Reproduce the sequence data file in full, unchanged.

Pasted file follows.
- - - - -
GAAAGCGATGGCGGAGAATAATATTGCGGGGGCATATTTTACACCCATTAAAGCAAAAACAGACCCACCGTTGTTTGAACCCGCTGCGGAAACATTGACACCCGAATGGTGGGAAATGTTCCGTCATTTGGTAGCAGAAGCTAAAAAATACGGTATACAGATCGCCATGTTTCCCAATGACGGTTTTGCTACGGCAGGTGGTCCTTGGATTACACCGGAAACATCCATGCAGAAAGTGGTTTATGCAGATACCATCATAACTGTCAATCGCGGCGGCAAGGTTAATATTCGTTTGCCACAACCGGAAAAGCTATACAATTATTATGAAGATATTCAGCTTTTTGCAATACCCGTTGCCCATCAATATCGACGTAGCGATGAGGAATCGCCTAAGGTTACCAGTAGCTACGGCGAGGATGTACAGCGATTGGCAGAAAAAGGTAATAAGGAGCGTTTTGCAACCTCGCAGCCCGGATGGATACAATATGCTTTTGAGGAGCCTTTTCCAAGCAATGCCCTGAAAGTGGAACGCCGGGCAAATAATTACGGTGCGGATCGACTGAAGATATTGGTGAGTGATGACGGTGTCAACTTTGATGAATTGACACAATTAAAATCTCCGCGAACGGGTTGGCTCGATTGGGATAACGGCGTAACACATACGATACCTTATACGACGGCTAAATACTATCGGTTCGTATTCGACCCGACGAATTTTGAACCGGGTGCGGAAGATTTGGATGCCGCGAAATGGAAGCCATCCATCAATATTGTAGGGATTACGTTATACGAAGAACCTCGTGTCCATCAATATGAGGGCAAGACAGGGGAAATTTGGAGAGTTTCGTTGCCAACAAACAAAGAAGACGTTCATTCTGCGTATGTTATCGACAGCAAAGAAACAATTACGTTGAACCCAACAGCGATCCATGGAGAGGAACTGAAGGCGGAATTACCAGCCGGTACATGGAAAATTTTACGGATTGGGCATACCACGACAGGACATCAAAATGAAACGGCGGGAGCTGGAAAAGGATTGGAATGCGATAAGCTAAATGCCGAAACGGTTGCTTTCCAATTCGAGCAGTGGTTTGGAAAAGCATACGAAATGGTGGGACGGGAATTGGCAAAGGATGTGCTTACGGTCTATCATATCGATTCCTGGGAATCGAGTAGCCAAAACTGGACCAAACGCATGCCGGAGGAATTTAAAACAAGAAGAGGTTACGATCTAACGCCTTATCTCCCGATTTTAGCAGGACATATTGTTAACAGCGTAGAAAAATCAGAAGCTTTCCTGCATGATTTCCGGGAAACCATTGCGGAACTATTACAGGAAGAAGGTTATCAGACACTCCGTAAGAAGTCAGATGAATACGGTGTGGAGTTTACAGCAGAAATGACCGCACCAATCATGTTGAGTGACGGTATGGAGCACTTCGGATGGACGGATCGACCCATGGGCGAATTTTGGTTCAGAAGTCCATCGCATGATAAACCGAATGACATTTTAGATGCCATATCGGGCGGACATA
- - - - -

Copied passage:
GAAAGCGATGGCGGAGAATAATATTGCGGGGGCATATTTTACACCCATTAAAGCAAAAACAGACCCACCGTTGTTTGAACCCGCTGCGGAAACATTGACACCCGAATGGTGGGAAATGTTCCGTCATTTGGTAGCAGAAGCTAAAAAATACGGTATACAGATCGCCATGTTTCCCAATGACGGTTTTGCTACGGCAGGTGGTCCTTGGATTACACCGGAAACATCCATGCAGAAAGTGGTTTATGCAGATACCATCATAACTGTCAATCGCGGCGGCAAGGTTAATATTCGTTTGCCACAACCGGAAAAGCTATACAATTATTATGAAGATATTCAGCTTTTTGCAATACCCGTTGCCCATCAATATCGACGTAGCGATGAGGAATCGCCTAAGGTTACCAGTAGCTACGGCGAGGATGTACAGCGATTGGCAGAAAAAGGTAATAAGGAGCGTTTTGCAACCTCGCAGCCCGGATGGATACAATATGCTTTTGAGGAGCCTTTTCCAAGCAATGCCCTGAAAGTGGAACGCCGGGCAAATAATTACGGTGCGGATCGACTGAAGATATTGGTGAGTGATGACGGTGTCAACTTTGATGAATTGACACAATTAAAATCTCCGCGAACGGGTTGGCTCGATTGGGATAACGGCGTAACACATACGATACCTTATACGACGGCTAAATACTATCGGTTCGTATTCGACCCGACGAATTTTGAACCGGGTGCGGAAGATTTGGATGCCGCGAAATGGAAGCCATCCATCAATATTGTAGGGATTACGTTATACGAAGAACCTCGTGTCCATCAATATGAGGGCAAGACAGGGGAAATTTGGAGAGTTTCGTTGCCAACAAACAAAGAAGACGTTCATTCTGCGTATGTTATCGACAGCAAAGAAACAATTACGTTGAACCCAACAGCGATCCATGGAGAGGAACTGAAGGCGGAATTACCAGCCGGTACATGGAAAATTTTACGGATTGGGCATACCACGACAGGACATCAAAATGAAACGGCGGGAGCTGGAAAAGGATTGGAATGCGATAAGCTAAATGCCGAAACGGTTGCTTTCCAATTCGAGCAGTGGTTTGGAAAAGCATACGAAATGGTGGGACGGGAATTGGCAAAGGATGTGCTTACGGTCTATCATATCGATTCCTGGGAATCGAGTAGCCAAAACTGGACCAAACGCATGCCGGAGGAATTTAAAACAAGAAGAGGTTACGATCTAACGCCTTATCTCCCGATTTTAGCAGGACATATTGTTAACAGCGTAGAAAAATCAGAAGCTTTCCTGCATGATTTCCGGGAAACCATTGCGGAACTATTACAGGAAGAAGGTTATCAGACACTCCGTAAGAAGTCAGATGAATACGGTGTGGAGTTTACAGCAGAAATGACCGCACCAATCATGTTGAGTGACGGTATGGAGCACTTCGGATGGACGGATCGACCCATGGGCGAATTTTGGTTCAGAAGTCCATCGCATGATAAACCGAATGACATTTTAGATGCCATATCGGGCGGACATA